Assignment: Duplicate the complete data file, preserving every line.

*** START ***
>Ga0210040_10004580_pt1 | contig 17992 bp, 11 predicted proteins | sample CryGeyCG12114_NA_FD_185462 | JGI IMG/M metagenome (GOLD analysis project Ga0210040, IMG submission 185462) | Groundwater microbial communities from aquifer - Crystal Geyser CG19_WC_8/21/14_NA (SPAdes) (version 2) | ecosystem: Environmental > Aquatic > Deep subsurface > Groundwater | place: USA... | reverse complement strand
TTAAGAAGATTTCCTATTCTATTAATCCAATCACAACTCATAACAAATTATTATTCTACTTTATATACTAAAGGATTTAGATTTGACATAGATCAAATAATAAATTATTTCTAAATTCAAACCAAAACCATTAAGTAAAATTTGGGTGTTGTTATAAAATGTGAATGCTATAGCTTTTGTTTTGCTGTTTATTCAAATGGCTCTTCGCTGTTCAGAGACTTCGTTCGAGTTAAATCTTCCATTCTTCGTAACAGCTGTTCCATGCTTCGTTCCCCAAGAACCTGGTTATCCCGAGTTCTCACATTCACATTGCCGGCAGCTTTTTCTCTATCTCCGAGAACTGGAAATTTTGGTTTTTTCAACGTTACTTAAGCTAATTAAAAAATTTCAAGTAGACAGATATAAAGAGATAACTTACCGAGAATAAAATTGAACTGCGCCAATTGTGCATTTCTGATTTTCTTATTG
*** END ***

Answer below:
>Ga0210040_10004580_pt1 | contig 17992 bp, 11 predicted proteins | sample CryGeyCG12114_NA_FD_185462 | JGI IMG/M metagenome (GOLD analysis project Ga0210040, IMG submission 185462) | Groundwater microbial communities from aquifer - Crystal Geyser CG19_WC_8/21/14_NA (SPAdes) (version 2) | ecosystem: Environmental > Aquatic > Deep subsurface > Groundwater | place: USA... | reverse complement strand
TTAAGAAGATTTCCTATTCTATTAATCCAATCACAACTCATAACAAATTATTATTCTACTTTATATACTAAAGGATTTAGATTTGACATAGATCAAATAATAAATTATTTCTAAATTCAAACCAAAACCATTAAGTAAAATTTGGGTGTTGTTATAAAATGTGAATGCTATAGCTTTTGTTTTGCTGTTTATTCAAATGGCTCTTCGCTGTTCAGAGACTTCGTTCGAGTTAAATCTTCCATTCTTCGTAACAGCTGTTCCATGCTTCGTTCCCCAAGAACCTGGTTATCCCGAGTTCTCACATTCACATTGCCGGCAGCTTTTTCTCTATCTCCGAGAACTGGAAATTTTGGTTTTTTCAACGTTACTTAAGCTAATTAAAAAATTTCAAGTAGACAGATATAAAGAGATAACTTACCGAGAATAAAATTGAACTGCGCCAATTGTGCATTTCTGATTTTCTTATTG